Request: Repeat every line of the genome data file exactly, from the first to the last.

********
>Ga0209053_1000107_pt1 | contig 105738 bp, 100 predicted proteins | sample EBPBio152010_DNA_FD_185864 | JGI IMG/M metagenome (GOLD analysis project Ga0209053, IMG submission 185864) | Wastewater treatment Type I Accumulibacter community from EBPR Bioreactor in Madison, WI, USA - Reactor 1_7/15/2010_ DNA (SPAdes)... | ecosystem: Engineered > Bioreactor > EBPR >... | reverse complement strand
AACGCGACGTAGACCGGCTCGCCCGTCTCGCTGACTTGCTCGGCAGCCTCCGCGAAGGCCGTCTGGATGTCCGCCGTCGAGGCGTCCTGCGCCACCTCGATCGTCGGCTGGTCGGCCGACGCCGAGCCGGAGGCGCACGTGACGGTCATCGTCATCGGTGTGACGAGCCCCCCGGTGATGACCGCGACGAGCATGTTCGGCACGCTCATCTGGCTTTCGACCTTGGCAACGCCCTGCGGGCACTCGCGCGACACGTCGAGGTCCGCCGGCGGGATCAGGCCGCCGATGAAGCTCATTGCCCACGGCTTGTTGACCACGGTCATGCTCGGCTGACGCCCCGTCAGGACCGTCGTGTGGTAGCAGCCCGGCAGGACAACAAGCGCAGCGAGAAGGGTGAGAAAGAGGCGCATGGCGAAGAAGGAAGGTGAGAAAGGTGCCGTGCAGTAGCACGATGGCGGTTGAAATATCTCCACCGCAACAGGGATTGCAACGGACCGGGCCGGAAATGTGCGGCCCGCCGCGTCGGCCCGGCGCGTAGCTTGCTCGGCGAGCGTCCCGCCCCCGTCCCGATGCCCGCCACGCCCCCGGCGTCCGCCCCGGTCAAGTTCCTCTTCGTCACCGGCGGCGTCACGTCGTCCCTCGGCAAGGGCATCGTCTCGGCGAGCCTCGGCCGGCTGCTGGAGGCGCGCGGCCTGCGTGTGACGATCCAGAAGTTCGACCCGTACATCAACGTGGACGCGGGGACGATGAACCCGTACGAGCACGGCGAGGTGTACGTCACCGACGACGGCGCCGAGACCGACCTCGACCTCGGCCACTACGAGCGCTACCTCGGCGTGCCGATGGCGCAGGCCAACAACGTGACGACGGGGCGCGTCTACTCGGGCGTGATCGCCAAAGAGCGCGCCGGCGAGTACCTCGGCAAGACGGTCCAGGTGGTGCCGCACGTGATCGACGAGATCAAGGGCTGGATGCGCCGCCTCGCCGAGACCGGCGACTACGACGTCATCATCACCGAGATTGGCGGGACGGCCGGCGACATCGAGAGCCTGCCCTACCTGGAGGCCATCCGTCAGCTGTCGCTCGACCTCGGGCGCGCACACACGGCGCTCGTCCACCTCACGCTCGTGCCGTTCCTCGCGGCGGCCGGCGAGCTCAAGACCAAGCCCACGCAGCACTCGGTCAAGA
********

>Ga0209053_1000107_pt1 | contig 105738 bp, 100 predicted proteins | sample EBPBio152010_DNA_FD_185864 | JGI IMG/M metagenome (GOLD analysis project Ga0209053, IMG submission 185864) | Wastewater treatment Type I Accumulibacter community from EBPR Bioreactor in Madison, WI, USA - Reactor 1_7/15/2010_ DNA (SPAdes)... | ecosystem: Engineered > Bioreactor > EBPR >... | reverse complement strand
AACGCGACGTAGACCGGCTCGCCCGTCTCGCTGACTTGCTCGGCAGCCTCCGCGAAGGCCGTCTGGATGTCCGCCGTCGAGGCGTCCTGCGCCACCTCGATCGTCGGCTGGTCGGCCGACGCCGAGCCGGAGGCGCACGTGACGGTCATCGTCATCGGTGTGACGAGCCCCCCGGTGATGACCGCGACGAGCATGTTCGGCACGCTCATCTGGCTTTCGACCTTGGCAACGCCCTGCGGGCACTCGCGCGACACGTCGAGGTCCGCCGGCGGGATCAGGCCGCCGATGAAGCTCATTGCCCACGGCTTGTTGACCACGGTCATGCTCGGCTGACGCCCCGTCAGGACCGTCGTGTGGTAGCAGCCCGGCAGGACAACAAGCGCAGCGAGAAGGGTGAGAAAGAGGCGCATGGCGAAGAAGGAAGGTGAGAAAGGTGCCGTGCAGTAGCACGATGGCGGTTGAAATATCTCCACCGCAACAGGGATTGCAACGGACCGGGCCGGAAATGTGCGGCCCGCCGCGTCGGCCCGGCGCGTAGCTTGCTCGGCGAGCGTCCCGCCCCCGTCCCGATGCCCGCCACGCCCCCGGCGTCCGCCCCGGTCAAGTTCCTCTTCGTCACCGGCGGCGTCACGTCGTCCCTCGGCAAGGGCATCGTCTCGGCGAGCCTCGGCCGGCTGCTGGAGGCGCGCGGCCTGCGTGTGACGATCCAGAAGTTCGACCCGTACATCAACGTGGACGCGGGGACGATGAACCCGTACGAGCACGGCGAGGTGTACGTCACCGACGACGGCGCCGAGACCGACCTCGACCTCGGCCACTACGAGCGCTACCTCGGCGTGCCGATGGCGCAGGCCAACAACGTGACGACGGGGCGCGTCTACTCGGGCGTGATCGCCAAAGAGCGCGCCGGCGAGTACCTCGGCAAGACGGTCCAGGTGGTGCCGCACGTGATCGACGAGATCAAGGGCTGGATGCGCCGCCTCGCCGAGACCGGCGACTACGACGTCATCATCACCGAGATTGGCGGGACGGCCGGCGACATCGAGAGCCTGCCCTACCTGGAGGCCATCCGTCAGCTGTCGCTCGACCTCGGGCGCGCACACACGGCGCTCGTCCACCTCACGCTCGTGCCGTTCCTCGCGGCGGCCGGCGAGCTCAAGACCAAGCCCACGCAGCACTCGGTCAAGA